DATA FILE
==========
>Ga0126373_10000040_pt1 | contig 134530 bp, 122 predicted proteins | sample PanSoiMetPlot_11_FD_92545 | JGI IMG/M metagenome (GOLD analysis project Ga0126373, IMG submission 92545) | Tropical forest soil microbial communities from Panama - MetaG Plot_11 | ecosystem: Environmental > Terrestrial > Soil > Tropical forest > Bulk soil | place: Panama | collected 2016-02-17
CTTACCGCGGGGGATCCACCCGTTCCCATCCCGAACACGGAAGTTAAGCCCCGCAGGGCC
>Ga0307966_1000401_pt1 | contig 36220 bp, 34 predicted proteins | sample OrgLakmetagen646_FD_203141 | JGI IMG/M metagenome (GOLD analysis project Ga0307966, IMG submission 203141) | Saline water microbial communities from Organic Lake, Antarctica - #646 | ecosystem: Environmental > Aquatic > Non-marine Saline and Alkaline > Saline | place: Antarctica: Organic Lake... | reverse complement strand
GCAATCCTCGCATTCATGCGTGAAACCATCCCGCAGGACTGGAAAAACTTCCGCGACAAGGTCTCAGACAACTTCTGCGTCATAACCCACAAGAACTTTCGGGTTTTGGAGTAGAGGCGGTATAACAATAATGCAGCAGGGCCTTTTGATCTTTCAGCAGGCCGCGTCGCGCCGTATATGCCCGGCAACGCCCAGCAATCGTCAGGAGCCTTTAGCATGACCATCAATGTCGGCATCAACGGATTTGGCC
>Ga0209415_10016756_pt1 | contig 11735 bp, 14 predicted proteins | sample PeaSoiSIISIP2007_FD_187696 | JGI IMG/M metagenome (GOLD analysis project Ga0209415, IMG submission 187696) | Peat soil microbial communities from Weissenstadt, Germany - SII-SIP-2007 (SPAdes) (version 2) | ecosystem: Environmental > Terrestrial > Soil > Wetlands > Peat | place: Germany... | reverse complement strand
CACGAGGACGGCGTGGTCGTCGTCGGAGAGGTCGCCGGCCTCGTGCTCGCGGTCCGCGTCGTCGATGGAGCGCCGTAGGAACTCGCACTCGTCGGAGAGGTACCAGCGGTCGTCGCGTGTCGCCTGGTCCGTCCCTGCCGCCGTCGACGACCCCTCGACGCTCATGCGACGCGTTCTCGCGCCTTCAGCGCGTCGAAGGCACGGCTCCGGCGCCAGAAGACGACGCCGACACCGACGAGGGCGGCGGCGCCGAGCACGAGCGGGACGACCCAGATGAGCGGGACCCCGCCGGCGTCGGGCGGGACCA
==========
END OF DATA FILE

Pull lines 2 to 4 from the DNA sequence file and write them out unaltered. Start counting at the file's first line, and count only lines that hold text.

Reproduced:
CTTACCGCGGGGGATCCACCCGTTCCCATCCCGAACACGGAAGTTAAGCCCCGCAGGGCC
>Ga0307966_1000401_pt1 | contig 36220 bp, 34 predicted proteins | sample OrgLakmetagen646_FD_203141 | JGI IMG/M metagenome (GOLD analysis project Ga0307966, IMG submission 203141) | Saline water microbial communities from Organic Lake, Antarctica - #646 | ecosystem: Environmental > Aquatic > Non-marine Saline and Alkaline > Saline | place: Antarctica: Organic Lake... | reverse complement strand
GCAATCCTCGCATTCATGCGTGAAACCATCCCGCAGGACTGGAAAAACTTCCGCGACAAGGTCTCAGACAACTTCTGCGTCATAACCCACAAGAACTTTCGGGTTTTGGAGTAGAGGCGGTATAACAATAATGCAGCAGGGCCTTTTGATCTTTCAGCAGGCCGCGTCGCGCCGTATATGCCCGGCAACGCCCAGCAATCGTCAGGAGCCTTTAGCATGACCATCAATGTCGGCATCAACGGATTTGGCC